Resonance Raman Spectroscopy
Many substances, especially colored ones, may absorb laser beam energy and generate strong fluorescence, which contaminates Raman spectrum. This is one of the central problems in Raman spectroscopy, especially when UV lasers are used. Nevertheless, it was discovered that instead of fluorescence, some types of colored molecules could produce strong Raman scattering at certain conditions. This effect was called Resonance Raman.
Resonance Raman Effect occurs when excitation laser frequency is chosen in such a way that it crosses the frequencies of electronic excited states and resonates with them. The intensity of Raman bands, which originate from electronic transitions between those states, are enhanced three-to-five orders of magnitude. Not all the bands of spontaneous Raman spectrum are enhanced. The so-called chromophoric group responsible for the molecules' coloration experiences the highest level of enhancement because the chromophoric group normally has the highest level of light absorption.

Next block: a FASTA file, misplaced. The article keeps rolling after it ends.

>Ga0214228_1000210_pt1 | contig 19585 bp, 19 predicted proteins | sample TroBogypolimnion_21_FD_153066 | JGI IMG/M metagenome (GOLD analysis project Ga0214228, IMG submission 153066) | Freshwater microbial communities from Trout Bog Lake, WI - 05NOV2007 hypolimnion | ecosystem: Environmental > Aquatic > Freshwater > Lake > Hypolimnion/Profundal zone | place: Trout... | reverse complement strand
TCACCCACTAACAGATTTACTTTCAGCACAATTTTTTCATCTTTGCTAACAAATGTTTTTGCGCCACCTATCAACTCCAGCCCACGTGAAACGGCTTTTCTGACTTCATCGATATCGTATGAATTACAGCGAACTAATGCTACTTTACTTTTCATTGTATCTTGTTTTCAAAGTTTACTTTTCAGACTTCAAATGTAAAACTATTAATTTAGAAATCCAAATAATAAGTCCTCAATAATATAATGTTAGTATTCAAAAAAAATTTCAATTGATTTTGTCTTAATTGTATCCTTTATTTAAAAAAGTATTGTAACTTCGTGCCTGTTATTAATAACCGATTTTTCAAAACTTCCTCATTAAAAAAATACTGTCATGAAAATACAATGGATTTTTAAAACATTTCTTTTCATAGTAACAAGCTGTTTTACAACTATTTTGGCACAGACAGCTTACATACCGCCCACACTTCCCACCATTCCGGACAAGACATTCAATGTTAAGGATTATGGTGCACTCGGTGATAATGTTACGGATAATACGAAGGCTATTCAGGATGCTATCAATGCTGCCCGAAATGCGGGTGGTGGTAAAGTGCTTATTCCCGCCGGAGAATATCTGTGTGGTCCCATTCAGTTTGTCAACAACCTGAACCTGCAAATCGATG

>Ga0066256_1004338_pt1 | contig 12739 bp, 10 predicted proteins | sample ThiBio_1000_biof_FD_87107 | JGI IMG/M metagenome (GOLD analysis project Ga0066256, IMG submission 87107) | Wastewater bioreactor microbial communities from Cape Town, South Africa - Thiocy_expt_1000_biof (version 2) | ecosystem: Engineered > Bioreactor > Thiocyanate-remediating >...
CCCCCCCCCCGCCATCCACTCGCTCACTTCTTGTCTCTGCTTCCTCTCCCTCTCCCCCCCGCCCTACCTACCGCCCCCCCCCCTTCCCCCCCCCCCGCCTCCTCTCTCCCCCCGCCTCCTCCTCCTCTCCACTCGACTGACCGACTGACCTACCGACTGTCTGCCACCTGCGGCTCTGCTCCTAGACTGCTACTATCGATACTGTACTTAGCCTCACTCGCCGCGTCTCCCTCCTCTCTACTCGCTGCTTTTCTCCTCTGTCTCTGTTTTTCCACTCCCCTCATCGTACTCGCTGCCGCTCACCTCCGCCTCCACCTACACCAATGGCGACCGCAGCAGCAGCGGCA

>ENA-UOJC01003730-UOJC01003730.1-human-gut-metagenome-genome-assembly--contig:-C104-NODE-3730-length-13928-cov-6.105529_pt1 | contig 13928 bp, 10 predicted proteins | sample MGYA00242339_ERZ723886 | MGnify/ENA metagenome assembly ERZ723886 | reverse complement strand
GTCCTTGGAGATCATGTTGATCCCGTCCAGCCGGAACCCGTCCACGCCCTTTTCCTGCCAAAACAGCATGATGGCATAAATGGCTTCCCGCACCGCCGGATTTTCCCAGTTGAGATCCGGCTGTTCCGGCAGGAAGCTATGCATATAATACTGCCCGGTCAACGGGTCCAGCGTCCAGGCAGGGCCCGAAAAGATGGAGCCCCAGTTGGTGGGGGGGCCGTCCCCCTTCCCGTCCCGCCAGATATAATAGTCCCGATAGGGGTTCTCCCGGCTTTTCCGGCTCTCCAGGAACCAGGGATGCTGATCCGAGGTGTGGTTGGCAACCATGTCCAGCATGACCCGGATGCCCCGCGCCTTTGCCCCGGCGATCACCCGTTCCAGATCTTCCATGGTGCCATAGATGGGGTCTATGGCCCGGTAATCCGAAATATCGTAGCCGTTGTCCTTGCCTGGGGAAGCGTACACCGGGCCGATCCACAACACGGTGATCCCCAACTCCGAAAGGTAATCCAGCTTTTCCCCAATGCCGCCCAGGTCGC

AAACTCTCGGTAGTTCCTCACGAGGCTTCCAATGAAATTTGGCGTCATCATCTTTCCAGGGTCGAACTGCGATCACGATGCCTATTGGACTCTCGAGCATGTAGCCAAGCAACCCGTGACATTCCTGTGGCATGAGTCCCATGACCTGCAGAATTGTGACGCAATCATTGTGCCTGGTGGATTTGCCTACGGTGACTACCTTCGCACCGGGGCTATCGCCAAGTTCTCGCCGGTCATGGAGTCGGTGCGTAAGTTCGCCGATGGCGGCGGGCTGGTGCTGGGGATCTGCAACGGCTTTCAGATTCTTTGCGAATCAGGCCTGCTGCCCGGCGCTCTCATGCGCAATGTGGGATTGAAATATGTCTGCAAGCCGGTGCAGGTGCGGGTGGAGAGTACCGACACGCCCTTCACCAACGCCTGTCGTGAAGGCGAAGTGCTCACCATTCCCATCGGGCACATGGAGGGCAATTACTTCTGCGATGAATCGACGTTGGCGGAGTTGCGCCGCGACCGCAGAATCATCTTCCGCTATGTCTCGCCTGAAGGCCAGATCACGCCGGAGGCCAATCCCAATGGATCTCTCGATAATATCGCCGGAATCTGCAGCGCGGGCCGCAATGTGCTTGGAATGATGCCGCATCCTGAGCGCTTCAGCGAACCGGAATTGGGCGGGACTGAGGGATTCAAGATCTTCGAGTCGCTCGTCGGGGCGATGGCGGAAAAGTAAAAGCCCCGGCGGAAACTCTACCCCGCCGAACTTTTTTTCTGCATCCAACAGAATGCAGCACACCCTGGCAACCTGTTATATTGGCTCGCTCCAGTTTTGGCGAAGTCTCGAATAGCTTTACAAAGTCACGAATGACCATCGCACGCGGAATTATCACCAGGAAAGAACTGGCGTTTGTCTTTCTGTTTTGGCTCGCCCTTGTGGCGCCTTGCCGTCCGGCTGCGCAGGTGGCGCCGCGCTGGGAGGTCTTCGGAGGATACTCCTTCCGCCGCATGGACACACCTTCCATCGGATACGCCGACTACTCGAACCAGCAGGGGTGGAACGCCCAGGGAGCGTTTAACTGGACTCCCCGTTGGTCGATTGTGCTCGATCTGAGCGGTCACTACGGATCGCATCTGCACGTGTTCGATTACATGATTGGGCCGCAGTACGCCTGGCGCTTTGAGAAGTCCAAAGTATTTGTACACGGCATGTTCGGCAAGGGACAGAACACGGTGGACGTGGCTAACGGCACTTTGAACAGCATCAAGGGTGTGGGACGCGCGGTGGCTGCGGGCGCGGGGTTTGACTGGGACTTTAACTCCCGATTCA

The highest intensity of Resonance Raman signal is obtained when laser frequency equals the first of the second electronic excited state (figure below). Therefore, tunable lasers are the most appropriate choice. But even when the frequency of the laser does not exactly match the desired electronic excited states, impressive enhancement of Raman signal occurs.
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